Festival goers watch Chris Botti performance during the Jakarta International Java Jazz Festival at JIExpo Kemayoran, March. 7, 2015. (JG Photo/Yudhi Sukma Wijaya)

Five Acts You Can't Miss at This Year's Java Jazz Festival

BY : DIELLA YASMINE

JANUARY 18, 2019

Jakarta. Java Jazz Festival returns this year for its 15th anniversary with more diverse sub-genres in its lineup.

From the latest up-and-coming artists to legendary musicians, the upcoming festival has everything to offer to audience of all generations.

From a total of 40 international and 70 local artists, here are our picks of the festival's must-see performances.

Mac Ayres 

 

 

Mac Ayres may be only 21 years old, but he’s a lot of things already: a talented singer, music producer and multi-instrumentalist to an old soul.

Drawing inspirations from Stevie Wonder, D’Angelo, J Dilla, Michael Jackson and Marvin Gaye, the New York-based artist has created songs that pay homage to his idol while remaining true to himself.

Two summers ago, his debut EP "Drive Show" was met with critical acclaim and landed him on Billboard, BBC, Tidal and Complex.

In July last year, he debuted a full-length album titled "Something To Feel," which he said was an emotional album written about his journey of self-discovery.

After touring across Europe and the US, Ayres is ready to delight his fans in Indonesia with soulful R&B songs that melts the heart.

Ayres' biggest hits include "Easy," "Something to Feel" and "Next to You."

Raveena

 

 

Indian-American R&B singer Raveena Aurora burst into the scene in 2016 with the single "You Give Me That," establishing herself as one of the most promising artist in jazz and R&B.

With her silky voice and soulful music, she evokes the spirit of female icons such as Sade, Corrine Bailey Ray and Minnie Ripperton.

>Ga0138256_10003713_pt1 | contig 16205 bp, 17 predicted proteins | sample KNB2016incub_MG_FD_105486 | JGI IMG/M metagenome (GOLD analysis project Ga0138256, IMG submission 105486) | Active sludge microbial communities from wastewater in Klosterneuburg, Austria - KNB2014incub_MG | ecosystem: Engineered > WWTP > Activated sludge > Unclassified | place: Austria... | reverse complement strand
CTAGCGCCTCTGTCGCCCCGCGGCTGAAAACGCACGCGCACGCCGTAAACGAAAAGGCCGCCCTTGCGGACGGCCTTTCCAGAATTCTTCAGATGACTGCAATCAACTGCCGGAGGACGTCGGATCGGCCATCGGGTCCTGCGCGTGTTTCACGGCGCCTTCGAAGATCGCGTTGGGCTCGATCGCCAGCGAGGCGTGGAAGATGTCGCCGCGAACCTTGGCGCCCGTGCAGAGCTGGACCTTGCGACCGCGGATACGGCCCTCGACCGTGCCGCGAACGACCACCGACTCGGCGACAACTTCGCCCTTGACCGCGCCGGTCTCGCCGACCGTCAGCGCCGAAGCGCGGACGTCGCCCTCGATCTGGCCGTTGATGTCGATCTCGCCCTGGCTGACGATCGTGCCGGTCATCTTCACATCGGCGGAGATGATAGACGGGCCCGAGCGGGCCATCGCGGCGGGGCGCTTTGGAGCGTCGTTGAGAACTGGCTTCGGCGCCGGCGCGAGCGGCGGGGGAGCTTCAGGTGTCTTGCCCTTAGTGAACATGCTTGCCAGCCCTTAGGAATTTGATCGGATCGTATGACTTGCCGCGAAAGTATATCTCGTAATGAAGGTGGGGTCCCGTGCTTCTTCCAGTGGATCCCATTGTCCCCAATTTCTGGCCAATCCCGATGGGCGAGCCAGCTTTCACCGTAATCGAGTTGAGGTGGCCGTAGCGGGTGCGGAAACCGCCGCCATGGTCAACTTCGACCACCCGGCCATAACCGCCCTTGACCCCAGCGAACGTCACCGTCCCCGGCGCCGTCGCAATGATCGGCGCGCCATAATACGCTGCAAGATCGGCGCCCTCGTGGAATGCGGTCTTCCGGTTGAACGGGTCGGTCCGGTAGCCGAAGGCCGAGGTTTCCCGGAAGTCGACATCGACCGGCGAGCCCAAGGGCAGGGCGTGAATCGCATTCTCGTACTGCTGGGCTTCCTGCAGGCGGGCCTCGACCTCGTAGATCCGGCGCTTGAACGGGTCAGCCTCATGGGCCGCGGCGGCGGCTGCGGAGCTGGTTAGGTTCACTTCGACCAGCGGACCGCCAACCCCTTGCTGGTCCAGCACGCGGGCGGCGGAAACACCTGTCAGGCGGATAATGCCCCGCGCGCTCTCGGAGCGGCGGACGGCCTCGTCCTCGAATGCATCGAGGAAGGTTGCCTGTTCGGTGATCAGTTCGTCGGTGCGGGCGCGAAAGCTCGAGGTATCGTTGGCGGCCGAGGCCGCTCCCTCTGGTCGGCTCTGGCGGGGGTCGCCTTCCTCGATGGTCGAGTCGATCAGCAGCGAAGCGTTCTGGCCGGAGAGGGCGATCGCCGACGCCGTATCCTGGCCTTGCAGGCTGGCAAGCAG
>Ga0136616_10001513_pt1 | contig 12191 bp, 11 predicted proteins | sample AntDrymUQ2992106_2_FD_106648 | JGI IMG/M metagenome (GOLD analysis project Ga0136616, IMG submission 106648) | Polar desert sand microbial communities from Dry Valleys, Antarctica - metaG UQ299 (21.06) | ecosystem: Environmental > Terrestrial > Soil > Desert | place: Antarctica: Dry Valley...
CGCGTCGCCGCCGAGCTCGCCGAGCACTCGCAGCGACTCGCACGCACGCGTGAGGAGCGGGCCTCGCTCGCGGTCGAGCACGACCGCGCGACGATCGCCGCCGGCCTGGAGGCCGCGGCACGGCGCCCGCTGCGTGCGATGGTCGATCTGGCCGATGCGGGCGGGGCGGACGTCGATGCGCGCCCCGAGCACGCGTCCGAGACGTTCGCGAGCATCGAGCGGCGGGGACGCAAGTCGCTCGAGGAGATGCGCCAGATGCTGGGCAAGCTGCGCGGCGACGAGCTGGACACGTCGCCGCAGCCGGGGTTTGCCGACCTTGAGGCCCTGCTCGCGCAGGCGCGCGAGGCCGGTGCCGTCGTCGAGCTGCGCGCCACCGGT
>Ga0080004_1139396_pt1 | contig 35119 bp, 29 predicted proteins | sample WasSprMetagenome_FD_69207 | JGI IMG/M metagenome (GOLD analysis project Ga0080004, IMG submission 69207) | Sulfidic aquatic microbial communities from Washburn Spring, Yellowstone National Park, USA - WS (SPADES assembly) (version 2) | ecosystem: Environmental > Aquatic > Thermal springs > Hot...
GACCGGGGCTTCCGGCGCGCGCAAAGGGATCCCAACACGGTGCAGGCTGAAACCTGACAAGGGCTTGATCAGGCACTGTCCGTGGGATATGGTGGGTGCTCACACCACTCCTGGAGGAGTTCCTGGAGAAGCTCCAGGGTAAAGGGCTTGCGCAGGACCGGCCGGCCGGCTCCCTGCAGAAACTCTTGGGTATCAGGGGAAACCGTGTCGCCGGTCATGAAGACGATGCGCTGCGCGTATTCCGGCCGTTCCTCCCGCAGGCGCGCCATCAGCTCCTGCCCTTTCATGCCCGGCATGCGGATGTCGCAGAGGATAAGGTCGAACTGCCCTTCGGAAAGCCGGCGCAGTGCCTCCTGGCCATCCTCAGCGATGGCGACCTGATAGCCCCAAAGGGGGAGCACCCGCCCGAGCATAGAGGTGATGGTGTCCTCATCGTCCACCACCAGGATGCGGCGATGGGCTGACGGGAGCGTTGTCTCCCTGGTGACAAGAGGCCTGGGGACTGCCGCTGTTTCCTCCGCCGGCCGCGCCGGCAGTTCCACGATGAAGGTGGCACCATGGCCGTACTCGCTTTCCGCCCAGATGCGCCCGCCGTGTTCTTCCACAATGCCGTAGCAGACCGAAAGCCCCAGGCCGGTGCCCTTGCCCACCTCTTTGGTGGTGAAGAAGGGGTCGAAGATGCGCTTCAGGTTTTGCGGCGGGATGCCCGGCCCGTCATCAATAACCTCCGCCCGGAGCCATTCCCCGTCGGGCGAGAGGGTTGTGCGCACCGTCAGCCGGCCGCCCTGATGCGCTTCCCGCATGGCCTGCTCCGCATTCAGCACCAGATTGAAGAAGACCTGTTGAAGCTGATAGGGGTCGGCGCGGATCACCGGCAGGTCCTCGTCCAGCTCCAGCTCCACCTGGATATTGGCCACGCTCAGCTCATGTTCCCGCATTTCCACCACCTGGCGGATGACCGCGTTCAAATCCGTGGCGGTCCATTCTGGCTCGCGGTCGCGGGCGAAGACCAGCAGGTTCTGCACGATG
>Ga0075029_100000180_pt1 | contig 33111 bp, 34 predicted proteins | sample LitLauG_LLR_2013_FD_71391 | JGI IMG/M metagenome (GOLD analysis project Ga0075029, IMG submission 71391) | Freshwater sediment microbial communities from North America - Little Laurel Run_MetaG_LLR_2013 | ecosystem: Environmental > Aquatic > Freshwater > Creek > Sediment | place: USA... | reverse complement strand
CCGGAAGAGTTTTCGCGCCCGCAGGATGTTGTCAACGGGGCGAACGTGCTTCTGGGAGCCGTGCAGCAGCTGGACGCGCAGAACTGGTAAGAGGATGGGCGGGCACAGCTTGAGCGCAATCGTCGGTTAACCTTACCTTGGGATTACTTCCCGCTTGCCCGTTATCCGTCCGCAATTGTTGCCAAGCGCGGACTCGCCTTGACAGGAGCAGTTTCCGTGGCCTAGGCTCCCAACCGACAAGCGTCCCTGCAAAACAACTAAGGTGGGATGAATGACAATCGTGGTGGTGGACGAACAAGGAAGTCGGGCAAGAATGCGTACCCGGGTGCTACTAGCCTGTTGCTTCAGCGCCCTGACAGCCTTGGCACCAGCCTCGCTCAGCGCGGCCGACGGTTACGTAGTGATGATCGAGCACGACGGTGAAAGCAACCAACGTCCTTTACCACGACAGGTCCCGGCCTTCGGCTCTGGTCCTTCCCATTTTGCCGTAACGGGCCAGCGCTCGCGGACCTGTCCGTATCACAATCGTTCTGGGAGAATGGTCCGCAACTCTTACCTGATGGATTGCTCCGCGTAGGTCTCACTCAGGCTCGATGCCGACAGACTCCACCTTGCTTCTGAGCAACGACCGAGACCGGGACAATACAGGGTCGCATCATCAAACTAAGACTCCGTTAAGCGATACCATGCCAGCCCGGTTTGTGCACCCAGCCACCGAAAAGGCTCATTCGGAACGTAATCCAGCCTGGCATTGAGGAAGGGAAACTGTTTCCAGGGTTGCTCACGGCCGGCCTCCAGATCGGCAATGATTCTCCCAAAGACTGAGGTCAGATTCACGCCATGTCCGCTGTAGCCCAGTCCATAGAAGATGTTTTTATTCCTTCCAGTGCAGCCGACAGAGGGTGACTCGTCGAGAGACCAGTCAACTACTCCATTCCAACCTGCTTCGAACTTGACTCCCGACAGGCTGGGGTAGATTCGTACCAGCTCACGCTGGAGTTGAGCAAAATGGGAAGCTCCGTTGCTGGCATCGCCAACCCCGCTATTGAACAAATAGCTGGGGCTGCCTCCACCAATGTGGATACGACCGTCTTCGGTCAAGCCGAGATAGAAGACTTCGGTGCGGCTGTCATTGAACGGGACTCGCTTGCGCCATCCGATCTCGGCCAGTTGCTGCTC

In 2007, Raveena released a collection of restful songs that focus on self-love and self-healing. The short EP was highlighted by the singles "If Only" and "Sweet Time."

That same year, she also directed her own music video of "If Only," celebrating personal growth, femininity and women of color.

Last year, Raveena came out with a new song titled "Honey" and released her second video shortly after. The vintage-looking music video focuses on representing marginalized couples in a sensual and beautiful light as well as highlighting her South Asian roots.

This year, Raveena is in the process of completing her debut full-length album.

H.E.R

 

 

2016 was the year when Gabriella "Gabi" Wilson, better known by her stage name H.E.R. (Having Everything Revealed), made her name in music.

Despite limited promotion under her RCA record label, the contemporary R&B artist gained fame thanks to her labelmates Alicia Keys and Brison Tiller promoting her name on social media.

Her collaboration with Canadian rapper, singer, songwriter and record producer Drake in the "Jungle" music video landed her more offers to expand her career.

Her first EP "Vol. 1" was released in 2016, a paean on post-breakup vulnerability. In June 2017, the 21-year-old released a similarly styled follow-up titled "Vol.2."

H.E.R. also caught people’s attention when she collaborated with Canadian rapper, singer and songwriter Daniel Caesar in "Best Part."

Last year, H.E.R. and singer-songwriter Khalid teamed up for the Superfly soundtrack titled "This Way." Shortly after that, H.E.R.'s third EP "I Used to Know Her" went straight to the top of the R&B/hip-hop chart.

Toto

 

 

For over three decades, LA-based rock band Toto remains one of the top-selling/recording acts in the world.

Formed in 1976, the band scored a hit straight out of the gate with their 1978 debut "Hold The Line." In the 1980s, the band had huge success with a pair of smash hits, "Africa" and "Rosanna."

The band continued its success right up to the early 1990s, winning six Grammy awards in 1992.

Last year, the band celebrated its 40th anniversary with a tour for their "40 Trips Around The Sun" greatest hits collection that features three unreleased songs.

Despite some major personnel shakeups, the band has survived through changing trends and styles in the music industry. Their works have been enjoyed by fans across the globe and of all ages.

Adeavery

 

 

Surabaya-born guitarist Adeavery might not be a familiar name, but the 30-year-old artist has a repertoire highly respected by his peers and fans.

Adeavery has worked, played and recorded with several big names in Indonesian music including Raisa, Isyana Sarasvati, Andien, Marcell, Rossa, Afgan, Erwin Gutawa and Radhini.

Having picked up the guitar at a very young age, Adeavery studied guitar formally with Rio Saxophone in junior high school. Shortly after, he went to Yayasan Seni Musik Indonesia (YASMI) to hone his skills.

In 2017, the artist released his first solo album titled "Avery," comprising seven instrumental tracks. Last year, he released two singles along with music videos for each, "Zine" and "Fabs." Zine was nominated in the Best Urban Music Production category at the AMI Music Award.

SHARE
KEYWORDS :
Java Jazz